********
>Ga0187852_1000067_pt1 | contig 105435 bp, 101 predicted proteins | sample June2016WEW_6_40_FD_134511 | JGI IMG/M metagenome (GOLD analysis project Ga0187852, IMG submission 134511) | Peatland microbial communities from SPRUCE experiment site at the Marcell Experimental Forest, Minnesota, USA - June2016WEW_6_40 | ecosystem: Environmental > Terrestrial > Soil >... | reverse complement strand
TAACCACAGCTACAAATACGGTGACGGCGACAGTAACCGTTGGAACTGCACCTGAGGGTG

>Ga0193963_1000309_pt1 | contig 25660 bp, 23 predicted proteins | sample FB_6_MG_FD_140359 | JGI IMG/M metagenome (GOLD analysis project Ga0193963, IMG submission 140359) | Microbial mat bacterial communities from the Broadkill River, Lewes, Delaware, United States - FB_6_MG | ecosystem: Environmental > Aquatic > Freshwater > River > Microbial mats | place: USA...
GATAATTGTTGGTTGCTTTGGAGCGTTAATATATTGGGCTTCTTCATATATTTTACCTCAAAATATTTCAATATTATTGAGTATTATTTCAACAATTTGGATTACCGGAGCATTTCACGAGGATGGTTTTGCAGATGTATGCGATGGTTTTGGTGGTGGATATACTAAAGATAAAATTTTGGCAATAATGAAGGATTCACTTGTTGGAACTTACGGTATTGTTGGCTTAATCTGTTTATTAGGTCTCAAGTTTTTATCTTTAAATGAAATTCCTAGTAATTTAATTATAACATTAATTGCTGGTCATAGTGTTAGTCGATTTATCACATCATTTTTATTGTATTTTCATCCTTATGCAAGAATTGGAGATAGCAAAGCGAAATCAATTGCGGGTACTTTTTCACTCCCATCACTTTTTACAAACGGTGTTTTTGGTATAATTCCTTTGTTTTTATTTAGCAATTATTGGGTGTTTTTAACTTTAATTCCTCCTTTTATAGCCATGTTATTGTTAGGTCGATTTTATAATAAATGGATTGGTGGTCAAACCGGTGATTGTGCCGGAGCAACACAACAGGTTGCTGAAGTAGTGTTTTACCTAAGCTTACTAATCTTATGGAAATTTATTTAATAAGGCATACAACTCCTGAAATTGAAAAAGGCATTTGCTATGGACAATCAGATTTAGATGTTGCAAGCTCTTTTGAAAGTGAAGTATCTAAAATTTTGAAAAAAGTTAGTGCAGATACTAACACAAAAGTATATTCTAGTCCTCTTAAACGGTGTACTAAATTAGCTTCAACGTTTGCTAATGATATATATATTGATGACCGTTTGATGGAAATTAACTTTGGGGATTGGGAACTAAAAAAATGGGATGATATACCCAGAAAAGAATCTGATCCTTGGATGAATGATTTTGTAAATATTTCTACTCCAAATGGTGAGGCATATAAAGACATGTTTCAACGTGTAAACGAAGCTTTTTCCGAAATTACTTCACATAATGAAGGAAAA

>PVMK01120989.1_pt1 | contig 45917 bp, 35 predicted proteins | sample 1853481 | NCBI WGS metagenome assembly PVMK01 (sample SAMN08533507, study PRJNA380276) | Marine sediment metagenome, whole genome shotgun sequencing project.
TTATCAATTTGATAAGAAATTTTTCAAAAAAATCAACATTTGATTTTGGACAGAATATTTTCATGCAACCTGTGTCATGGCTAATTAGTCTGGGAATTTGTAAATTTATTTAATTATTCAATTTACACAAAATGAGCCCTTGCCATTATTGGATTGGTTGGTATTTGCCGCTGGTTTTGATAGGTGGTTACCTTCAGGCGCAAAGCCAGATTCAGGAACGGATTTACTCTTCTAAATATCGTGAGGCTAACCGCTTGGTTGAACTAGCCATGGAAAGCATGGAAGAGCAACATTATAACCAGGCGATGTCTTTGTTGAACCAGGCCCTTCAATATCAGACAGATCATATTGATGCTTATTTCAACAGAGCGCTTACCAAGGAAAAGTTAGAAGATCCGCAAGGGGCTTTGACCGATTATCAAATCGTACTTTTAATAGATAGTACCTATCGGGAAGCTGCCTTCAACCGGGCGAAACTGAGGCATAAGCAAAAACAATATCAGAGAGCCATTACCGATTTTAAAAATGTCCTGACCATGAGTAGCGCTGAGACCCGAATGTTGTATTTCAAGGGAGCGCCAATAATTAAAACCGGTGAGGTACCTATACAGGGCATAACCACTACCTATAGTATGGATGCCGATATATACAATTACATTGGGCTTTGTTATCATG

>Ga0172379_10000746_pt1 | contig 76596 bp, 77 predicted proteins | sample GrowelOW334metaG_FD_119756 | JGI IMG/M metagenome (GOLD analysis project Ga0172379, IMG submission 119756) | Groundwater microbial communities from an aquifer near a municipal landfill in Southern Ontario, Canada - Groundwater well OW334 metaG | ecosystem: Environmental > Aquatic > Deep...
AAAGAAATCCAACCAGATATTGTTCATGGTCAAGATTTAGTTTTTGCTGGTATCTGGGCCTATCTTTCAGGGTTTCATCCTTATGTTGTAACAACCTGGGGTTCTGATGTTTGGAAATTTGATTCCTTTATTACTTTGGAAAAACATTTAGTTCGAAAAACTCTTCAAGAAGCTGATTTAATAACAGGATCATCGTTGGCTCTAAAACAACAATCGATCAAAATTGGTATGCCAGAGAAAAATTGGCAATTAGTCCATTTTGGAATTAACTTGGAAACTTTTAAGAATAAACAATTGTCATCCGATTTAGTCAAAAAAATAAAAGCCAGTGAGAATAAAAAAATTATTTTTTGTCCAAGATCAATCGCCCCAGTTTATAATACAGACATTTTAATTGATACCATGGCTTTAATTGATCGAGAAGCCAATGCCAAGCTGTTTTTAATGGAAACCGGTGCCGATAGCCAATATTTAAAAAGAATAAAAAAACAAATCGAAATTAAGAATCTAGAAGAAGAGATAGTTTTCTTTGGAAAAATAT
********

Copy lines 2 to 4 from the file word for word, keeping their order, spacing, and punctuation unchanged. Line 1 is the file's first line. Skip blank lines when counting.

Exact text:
TAACCACAGCTACAAATACGGTGACGGCGACAGTAACCGTTGGAACTGCACCTGAGGGTG

>Ga0193963_1000309_pt1 | contig 25660 bp, 23 predicted proteins | sample FB_6_MG_FD_140359 | JGI IMG/M metagenome (GOLD analysis project Ga0193963, IMG submission 140359) | Microbial mat bacterial communities from the Broadkill River, Lewes, Delaware, United States - FB_6_MG | ecosystem: Environmental > Aquatic > Freshwater > River > Microbial mats | place: USA...
GATAATTGTTGGTTGCTTTGGAGCGTTAATATATTGGGCTTCTTCATATATTTTACCTCAAAATATTTCAATATTATTGAGTATTATTTCAACAATTTGGATTACCGGAGCATTTCACGAGGATGGTTTTGCAGATGTATGCGATGGTTTTGGTGGTGGATATACTAAAGATAAAATTTTGGCAATAATGAAGGATTCACTTGTTGGAACTTACGGTATTGTTGGCTTAATCTGTTTATTAGGTCTCAAGTTTTTATCTTTAAATGAAATTCCTAGTAATTTAATTATAACATTAATTGCTGGTCATAGTGTTAGTCGATTTATCACATCATTTTTATTGTATTTTCATCCTTATGCAAGAATTGGAGATAGCAAAGCGAAATCAATTGCGGGTACTTTTTCACTCCCATCACTTTTTACAAACGGTGTTTTTGGTATAATTCCTTTGTTTTTATTTAGCAATTATTGGGTGTTTTTAACTTTAATTCCTCCTTTTATAGCCATGTTATTGTTAGGTCGATTTTATAATAAATGGATTGGTGGTCAAACCGGTGATTGTGCCGGAGCAACACAACAGGTTGCTGAAGTAGTGTTTTACCTAAGCTTACTAATCTTATGGAAATTTATTTAATAAGGCATACAACTCCTGAAATTGAAAAAGGCATTTGCTATGGACAATCAGATTTAGATGTTGCAAGCTCTTTTGAAAGTGAAGTATCTAAAATTTTGAAAAAAGTTAGTGCAGATACTAACACAAAAGTATATTCTAGTCCTCTTAAACGGTGTACTAAATTAGCTTCAACGTTTGCTAATGATATATATATTGATGACCGTTTGATGGAAATTAACTTTGGGGATTGGGAACTAAAAAAATGGGATGATATACCCAGAAAAGAATCTGATCCTTGGATGAATGATTTTGTAAATATTTCTACTCCAAATGGTGAGGCATATAAAGACATGTTTCAACGTGTAAACGAAGCTTTTTCCGAAATTACTTCACATAATGAAGGAAAA